I can't tell you how many time I have heard something like "he CAN'T do the project that way" or "he shouldn't have to do the project that way". It may take an extra 9 steps but attempting to conform would be more helpful than saying he is ADHD or dyslexic so he CAN'T conform. Will he do it the same way 90% of other people did it, NOPE. Not even a shot at doing things the way most people do, but it isn't impossible and it is something that should be strived for in my opinion.

I have had multiple dealings with Autistic children as a camp counselor. Some had Asperger syndrome, and some got VERY upset by what appeared to me to be normal every day things, like a candle, or we were warned not to touch the child unless they were in immediate danger. I am by no means an expert. However, in my opinion, ADHD and Dyslexic people see the world in a different way, but they are in THIS world. Through strategies, medicine, and or other adjustments most of the time conformity can happen with most academic things. Conversely Autistic people, depending on the level of Autism, are actually in another world. Those are two very different categories.

Are you confused or is it just me? You say the child should try to conform,
but then you s/he probably won't be able to do it the same way as others.

I do think the impairments that come with adhd and dyslexia (and discalculia)
are just as real as those that come with autism, and after spending the first
50+ years of my life being told I was a failure because I couldn't do some of
the things others do in the same way others do them I would just hope kids
today aren't being shamed that way.

Would you tell a child with a club foot that s/he should conform in phys ed
class by running laps and playing kick ball?

My daughter, who shares discalculia with her daughter and I both, shared this
blog with me recently: If you can't learn math maybe it's not your fault ...
(http://www.printfriendly.com/print?source=homepage&url_s=uGGC%25dN%25cS%25cSpuEvFtHvyyrornHmpBz%25cSp nAG-yrnEA-znGu%25cS)

To follow that clue, maybe if you struggle with social skills it's Not Your Fault.

BellaVita
11-29-16, 03:36 PM
I have had multiple dealings with Autistic children as a camp counselor. Some had Asperger syndrome, and some got VERY upset by what appeared to me to be normal every day things, like a candle, or we were warned not to touch the child unless they were in immediate danger. I am by no means an expert. However, in my opinion, ADHD and Dyslexic people see the world in a different way, but they are in THIS world. Through strategies, medicine, and or other adjustments most of the time conformity can happen with most academic things. Conversely Autistic people, depending on the level of Autism, are actually in another world. Those are two very different categories.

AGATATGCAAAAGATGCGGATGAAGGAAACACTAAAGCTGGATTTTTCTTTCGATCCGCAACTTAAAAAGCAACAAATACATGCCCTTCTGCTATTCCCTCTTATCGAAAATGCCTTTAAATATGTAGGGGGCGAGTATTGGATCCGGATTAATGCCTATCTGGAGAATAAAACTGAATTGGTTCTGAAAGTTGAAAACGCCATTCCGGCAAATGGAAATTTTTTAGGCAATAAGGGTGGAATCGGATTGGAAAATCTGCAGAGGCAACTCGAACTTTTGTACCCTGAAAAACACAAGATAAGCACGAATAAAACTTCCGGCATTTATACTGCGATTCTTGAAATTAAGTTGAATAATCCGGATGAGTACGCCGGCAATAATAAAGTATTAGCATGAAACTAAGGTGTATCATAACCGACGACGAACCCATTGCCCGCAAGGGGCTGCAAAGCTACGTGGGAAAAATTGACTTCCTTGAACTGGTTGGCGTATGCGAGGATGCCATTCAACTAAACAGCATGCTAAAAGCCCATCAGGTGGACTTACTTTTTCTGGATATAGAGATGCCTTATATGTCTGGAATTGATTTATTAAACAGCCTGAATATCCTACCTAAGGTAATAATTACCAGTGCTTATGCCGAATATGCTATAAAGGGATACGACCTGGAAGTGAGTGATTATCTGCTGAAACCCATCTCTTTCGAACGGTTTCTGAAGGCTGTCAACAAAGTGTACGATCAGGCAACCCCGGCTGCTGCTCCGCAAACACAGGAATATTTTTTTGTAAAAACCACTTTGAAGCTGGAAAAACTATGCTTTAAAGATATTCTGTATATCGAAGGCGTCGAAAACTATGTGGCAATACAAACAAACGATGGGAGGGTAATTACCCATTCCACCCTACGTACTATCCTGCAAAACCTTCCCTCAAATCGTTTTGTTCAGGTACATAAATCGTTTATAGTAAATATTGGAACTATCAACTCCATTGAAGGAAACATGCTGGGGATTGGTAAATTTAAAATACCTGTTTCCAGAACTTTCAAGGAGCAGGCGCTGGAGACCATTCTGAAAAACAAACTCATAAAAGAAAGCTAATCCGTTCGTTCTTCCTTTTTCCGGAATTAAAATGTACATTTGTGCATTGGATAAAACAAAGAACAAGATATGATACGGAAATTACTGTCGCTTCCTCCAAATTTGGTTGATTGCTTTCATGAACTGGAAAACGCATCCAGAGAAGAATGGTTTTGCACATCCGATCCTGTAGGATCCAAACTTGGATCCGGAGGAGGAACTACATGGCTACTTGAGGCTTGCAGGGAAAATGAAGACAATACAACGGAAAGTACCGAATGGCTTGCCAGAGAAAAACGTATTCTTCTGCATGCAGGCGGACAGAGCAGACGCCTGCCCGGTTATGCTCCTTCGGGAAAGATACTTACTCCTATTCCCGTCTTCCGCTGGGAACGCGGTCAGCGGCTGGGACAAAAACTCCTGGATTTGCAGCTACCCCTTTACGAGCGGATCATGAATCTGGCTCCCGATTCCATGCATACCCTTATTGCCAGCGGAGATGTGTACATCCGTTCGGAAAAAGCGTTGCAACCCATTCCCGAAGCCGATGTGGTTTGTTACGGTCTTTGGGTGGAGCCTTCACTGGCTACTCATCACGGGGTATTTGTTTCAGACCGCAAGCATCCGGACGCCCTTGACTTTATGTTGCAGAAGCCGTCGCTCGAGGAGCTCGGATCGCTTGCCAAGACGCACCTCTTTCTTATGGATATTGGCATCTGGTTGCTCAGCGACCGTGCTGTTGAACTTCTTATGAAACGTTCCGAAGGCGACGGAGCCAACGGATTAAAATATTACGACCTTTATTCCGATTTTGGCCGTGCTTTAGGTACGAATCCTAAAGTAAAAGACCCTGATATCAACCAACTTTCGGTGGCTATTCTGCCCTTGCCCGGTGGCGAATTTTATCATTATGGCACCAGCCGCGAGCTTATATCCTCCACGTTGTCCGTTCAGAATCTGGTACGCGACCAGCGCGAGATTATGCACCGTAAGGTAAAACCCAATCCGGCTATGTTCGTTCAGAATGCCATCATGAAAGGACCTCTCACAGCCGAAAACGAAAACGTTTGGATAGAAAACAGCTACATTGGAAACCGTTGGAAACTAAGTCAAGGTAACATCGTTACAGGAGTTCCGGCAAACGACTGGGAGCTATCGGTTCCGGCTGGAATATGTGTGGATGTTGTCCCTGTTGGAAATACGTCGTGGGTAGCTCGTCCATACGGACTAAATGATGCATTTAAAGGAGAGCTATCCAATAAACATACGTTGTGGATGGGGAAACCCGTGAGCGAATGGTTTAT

Can you please explain what you mean when you say autistic people are actually in another world?

sarahsweets
11-29-16, 03:37 PM
I can't tell you how many time I have heard something like "he CAN'T do the project that way" or "he shouldn't have to do the project that way". It may take an extra 9 steps but attempting to conform would be more helpful than saying he is ADHD or dyslexic so he CAN'T conform. Will he do it the same way 90% of other people did it, NOPE. Not even a shot at doing things the way most people do, but it isn't impossible and it is something that should be strived for in my opinion.
Attempting to conform is not a bad thing-not being able to is another thing. My kids all have had different accommodations with their IEP/504's. Some were things like extra time on tests or projects, verbal instructions differently, special paper due to dysgraphia/dyslexia, certain types of pens or folders. My son had OT and PT until 10th grade- his phys ed accommodations were that he wasnt graded on standard sports things like goals or layups- effort was given more weight.


However, in my opinion, ADHD and Dyslexic people see the world in a different way, but they are in THIS world. Through strategies, medicine, and or other adjustments most of the time conformity can happen with most academic things. Conversely Autistic people, depending on the level of Autism, are actually in another world. Those are two very different categories.
Agree with you here on those differences. I have no issue making my kids try everything and anything the "standard"way-but I cant see the point in not having them try it a different way when they cant.

Caco3girl
11-29-16, 04:32 PM
Are you confused or is it just me? You say the child should try to conform,
but then you s/he probably won't be able to do it the same way as others.

I do think the impairments that come with adhd and dyslexia (and discalculia)
are just as real as those that come with autism, and after spending the first
50+ years of my life being told I was a failure because I couldn't do some of
the things others do in the same way others do them I would just hope kids
today aren't being shamed that way.

Would you tell a child with a club foot that s/he should conform in phys ed
class by running laps and playing kick ball?

My daughter, who shares discalculia with her daughter and I both, shared this
blog with me recently: If you can't learn math maybe it's not your fault ...